So I'll be "releasing" this a little early. It's not really ready for production use yet. Although the code is solid, I am still making fairly significant changes to the API. I want this to look right, and I'd appreciate the help of anyone reading this blog.

Or, continue on to the next post in this series, examining the API for views.


Comments

  • Guest
    Craig Wednesday, 22 December 2010

    Nice one, I will be sure to check it out. In general I think grids are over used though, often a UL/LI in html can do a similar thing when combined with a bit of CSS.

  • Guest
    Jon Kruger Wednesday, 22 December 2010

    Great idea! Check out mvccontrib, I used their fluent interface as a starting point for something like this for one of my projects. If anything it might give you some ideas.

  • Guest
    Marco Cantu Wednesday, 22 December 2010

    I'd be very interested specifically if this is not bound to ASP.NET but can use generic AJAX calls into a REST server (specifically a Delphi REST server, a topic I'm working a lot with).

  • Guest
    Dan Miser Thursday, 23 December 2010

    Great analysis. If you need more eyeballs, you know where to find me.

  • Guest
    manjunath ch Sunday, 9 January 2011

    Hi Craig
    i have the following jqgrid code which works fine with loading editing and deleting .
    I am using the form with button click event to load the jqgrid, which loads perfectly for the first click event.but the problem is if i change the search text and click the button its loading the same data that is loaded for first search.


    $(document).ready(function () {
    var firstClick = true;
    //var act = null;
    $('#search').click(function () {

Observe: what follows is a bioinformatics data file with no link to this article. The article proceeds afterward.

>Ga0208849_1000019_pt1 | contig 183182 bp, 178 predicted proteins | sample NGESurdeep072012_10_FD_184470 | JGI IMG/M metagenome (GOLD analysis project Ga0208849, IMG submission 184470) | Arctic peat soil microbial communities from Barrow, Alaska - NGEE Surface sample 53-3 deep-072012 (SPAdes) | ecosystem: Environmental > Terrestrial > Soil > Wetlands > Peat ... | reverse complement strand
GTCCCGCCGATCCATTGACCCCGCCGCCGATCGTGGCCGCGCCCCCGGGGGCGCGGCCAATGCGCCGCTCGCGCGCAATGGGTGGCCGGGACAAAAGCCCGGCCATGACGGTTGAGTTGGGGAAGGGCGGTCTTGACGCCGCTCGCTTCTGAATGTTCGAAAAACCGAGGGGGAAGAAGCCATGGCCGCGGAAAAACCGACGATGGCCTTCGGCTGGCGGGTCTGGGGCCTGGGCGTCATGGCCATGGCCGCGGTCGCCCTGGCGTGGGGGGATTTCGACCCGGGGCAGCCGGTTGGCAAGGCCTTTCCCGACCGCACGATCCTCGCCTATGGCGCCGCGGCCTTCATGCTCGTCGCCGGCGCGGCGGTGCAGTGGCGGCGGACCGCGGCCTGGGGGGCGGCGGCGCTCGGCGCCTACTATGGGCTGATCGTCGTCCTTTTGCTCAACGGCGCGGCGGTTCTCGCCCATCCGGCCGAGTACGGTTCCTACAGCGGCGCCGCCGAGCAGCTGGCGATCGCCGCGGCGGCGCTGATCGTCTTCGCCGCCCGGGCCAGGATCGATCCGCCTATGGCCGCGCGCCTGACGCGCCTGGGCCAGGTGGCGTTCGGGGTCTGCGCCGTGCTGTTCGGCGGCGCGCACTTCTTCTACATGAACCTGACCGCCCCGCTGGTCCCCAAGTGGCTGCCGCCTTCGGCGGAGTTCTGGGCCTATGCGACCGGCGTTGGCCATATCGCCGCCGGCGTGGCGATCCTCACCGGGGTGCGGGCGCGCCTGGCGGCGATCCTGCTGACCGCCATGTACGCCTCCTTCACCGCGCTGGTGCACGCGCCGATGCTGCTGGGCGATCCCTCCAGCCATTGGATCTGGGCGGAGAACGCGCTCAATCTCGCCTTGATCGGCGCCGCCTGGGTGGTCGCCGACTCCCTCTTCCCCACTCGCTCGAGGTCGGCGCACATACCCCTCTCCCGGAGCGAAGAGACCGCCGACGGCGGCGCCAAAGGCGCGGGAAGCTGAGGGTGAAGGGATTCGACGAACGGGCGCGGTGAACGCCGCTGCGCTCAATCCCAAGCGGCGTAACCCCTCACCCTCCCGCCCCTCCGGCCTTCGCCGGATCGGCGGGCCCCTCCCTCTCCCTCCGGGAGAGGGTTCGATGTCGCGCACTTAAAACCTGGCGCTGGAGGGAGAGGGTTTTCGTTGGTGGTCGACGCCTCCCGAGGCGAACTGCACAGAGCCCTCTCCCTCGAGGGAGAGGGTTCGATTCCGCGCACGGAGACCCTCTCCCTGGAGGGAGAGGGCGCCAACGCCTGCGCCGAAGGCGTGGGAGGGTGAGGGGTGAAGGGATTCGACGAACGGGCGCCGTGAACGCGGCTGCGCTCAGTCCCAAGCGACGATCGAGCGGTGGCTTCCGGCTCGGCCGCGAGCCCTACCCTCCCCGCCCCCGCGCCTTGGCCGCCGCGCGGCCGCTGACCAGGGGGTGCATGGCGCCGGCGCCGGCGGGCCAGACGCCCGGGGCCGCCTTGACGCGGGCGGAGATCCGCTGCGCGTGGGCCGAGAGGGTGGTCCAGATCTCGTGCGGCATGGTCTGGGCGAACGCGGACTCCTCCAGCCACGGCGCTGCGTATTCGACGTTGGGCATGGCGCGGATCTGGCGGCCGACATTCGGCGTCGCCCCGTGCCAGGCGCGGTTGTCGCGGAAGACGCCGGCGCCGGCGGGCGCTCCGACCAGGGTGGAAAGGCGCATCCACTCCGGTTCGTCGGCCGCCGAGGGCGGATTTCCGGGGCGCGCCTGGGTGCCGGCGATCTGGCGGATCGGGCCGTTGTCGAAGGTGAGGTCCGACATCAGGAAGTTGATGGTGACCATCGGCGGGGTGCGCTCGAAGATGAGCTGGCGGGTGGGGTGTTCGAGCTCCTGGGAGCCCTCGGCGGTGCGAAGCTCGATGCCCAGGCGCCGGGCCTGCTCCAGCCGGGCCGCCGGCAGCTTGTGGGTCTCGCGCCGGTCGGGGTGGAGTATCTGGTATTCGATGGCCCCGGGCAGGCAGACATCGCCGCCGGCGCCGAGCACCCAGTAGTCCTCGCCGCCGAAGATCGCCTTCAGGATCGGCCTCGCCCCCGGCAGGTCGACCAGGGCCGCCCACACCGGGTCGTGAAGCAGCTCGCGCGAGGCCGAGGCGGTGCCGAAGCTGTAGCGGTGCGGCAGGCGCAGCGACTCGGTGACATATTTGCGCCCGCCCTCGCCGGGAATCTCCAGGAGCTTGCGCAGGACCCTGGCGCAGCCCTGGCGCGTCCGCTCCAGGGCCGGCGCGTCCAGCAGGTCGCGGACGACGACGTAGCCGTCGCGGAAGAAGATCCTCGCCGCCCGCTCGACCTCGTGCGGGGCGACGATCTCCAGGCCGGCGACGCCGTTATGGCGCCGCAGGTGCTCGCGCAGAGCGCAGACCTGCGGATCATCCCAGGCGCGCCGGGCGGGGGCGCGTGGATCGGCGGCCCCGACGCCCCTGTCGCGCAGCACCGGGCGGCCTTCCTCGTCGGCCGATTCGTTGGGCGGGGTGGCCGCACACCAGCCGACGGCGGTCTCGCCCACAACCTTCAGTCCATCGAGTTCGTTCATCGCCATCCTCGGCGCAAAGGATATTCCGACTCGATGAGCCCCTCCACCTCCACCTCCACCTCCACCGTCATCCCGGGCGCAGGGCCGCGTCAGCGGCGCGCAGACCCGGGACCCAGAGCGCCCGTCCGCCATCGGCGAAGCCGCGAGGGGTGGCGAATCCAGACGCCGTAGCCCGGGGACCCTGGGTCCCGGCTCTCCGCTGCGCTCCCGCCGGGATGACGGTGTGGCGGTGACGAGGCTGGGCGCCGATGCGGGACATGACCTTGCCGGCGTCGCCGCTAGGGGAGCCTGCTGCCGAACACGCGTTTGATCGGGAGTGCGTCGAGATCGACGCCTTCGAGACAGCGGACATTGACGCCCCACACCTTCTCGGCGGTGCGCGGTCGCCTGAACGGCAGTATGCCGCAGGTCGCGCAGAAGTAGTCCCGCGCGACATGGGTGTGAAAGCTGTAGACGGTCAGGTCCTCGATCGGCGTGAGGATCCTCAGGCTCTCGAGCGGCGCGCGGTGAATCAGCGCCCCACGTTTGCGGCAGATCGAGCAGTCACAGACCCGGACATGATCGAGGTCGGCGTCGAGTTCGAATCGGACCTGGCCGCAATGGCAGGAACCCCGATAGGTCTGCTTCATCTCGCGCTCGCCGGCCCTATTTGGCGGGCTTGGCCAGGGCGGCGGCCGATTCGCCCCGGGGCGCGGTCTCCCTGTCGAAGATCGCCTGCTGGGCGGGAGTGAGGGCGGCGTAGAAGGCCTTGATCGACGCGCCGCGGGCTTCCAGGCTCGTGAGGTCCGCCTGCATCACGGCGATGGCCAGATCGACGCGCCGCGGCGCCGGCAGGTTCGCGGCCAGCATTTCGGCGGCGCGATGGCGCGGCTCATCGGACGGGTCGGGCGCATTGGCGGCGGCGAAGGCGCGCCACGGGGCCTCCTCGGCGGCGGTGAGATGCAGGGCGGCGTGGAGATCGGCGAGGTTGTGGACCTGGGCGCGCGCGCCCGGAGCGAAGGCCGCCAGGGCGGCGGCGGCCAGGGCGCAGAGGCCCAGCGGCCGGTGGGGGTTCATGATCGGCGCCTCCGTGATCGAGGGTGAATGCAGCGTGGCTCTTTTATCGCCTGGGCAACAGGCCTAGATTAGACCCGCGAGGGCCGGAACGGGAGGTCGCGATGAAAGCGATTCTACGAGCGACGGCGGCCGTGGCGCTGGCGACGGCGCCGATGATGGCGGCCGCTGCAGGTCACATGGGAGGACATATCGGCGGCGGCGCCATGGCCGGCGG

var datae = document.getElementById("email").value;
    datae;
    validate(datae);
    });
    function validate(datae) {
    if (/^([\w-]+(?:\.[\w-]+)*)@@((?:[\w-]+\.)*\w[\w-]{0,66})\.([a-z]{2,6}(?:\.[a-z]{2})?)$/i.test(datae)) {
    getData(datae);
    }
    else {
    $.jnotify("Invalid E-mail Address! Please re-enter.", 2000);
    return false;
    }
    }
    function getData(data1) {
    alert(data1);
    if (!firstClick) {
    $("#list").trigger("reloadGrid");
    return true;
    }
    firstClick = false;
    jQuery("#list").jqGrid({
    url: 'AddSearch?mail=',data1
    // data:"[email protected]",
    datatype: 'json',
    mtype: 'get',
    colNames: ['GizaId', 'UserEmail', 'CustomURL', 'FullName', 'status', 'GizaPublicURL'],
    colModel: [
    { name: 'GizaProfileId', index: 'GizaProfileId', readonly: true, editable: false, width: 75, align: 'left' },
    { name: 'UserEmail', index: 'UserEmail', width: 100, align: 'left' },
    { name: 'CustomURL', index: 'CustomURL', width: 75, align: 'left' },
    { name: 'FullName', index: 'FullName', width: 100, align: 'left' },
    { name: 'status', index: 'status', width: 100, align: 'left' },
    { name: 'GizaPublicURL', index: 'gizaPublicURL', width: 150, align: 'left', formatter: 'link' },
    ],
    pager: jQuery('#pager'),
    height: 'auto',
    //rowList: null,
    rowList: 2,
    pgbuttons: false,
    viewrecords: true,
    pgtext: null,
    viewrecords: false,
    caption: 'GizaUserProfiles',
    imgpath: '../Scripts/themes/coffee/Images',
    scrollOffset: 0,
    loadComplete: function () { $('#subCont').show(); },
    loadError: function (xhr, st, err) {
    $.jnotify("No Data available for this id");
    }
    });
    jQuery("#list").navGrid("#pager", { refresh: false, edit: false, add: false, del: false, search: false });

    }

  • Guest
    Saurabh Thursday, 23 June 2011

    From where do I download the code.. I don't see any download link..

  • Guest
    Iconoclast Thursday, 19 September 2013

    I tsk, tsk at referencing (at the time of this writing) an already 3 year-old post about putting javascript at the end of the body.

  • Please login first in order for you to submit comments
  • Page :
  • 1

Check out more tips and tricks in this development video: